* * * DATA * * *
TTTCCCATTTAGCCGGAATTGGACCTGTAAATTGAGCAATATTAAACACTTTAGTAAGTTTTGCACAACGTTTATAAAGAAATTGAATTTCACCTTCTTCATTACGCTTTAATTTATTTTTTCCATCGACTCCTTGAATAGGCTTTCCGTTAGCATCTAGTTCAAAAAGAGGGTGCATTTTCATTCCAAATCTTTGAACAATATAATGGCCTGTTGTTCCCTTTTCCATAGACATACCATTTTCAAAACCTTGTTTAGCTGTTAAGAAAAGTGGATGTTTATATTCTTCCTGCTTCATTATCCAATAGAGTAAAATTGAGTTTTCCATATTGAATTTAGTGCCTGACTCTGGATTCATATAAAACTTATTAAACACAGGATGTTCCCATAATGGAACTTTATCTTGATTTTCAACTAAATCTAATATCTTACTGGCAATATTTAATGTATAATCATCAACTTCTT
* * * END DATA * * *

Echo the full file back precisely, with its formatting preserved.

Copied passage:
TTTCCCATTTAGCCGGAATTGGACCTGTAAATTGAGCAATATTAAACACTTTAGTAAGTTTTGCACAACGTTTATAAAGAAATTGAATTTCACCTTCTTCATTACGCTTTAATTTATTTTTTCCATCGACTCCTTGAATAGGCTTTCCGTTAGCATCTAGTTCAAAAAGAGGGTGCATTTTCATTCCAAATCTTTGAACAATATAATGGCCTGTTGTTCCCTTTTCCATAGACATACCATTTTCAAAACCTTGTTTAGCTGTTAAGAAAAGTGGATGTTTATATTCTTCCTGCTTCATTATCCAATAGAGTAAAATTGAGTTTTCCATATTGAATTTAGTGCCTGACTCTGGATTCATATAAAACTTATTAAACACAGGATGTTCCCATAATGGAACTTTATCTTGATTTTCAACTAAATCTAATATCTTACTGGCAATATTTAATGTATAATCATCAACTTCTT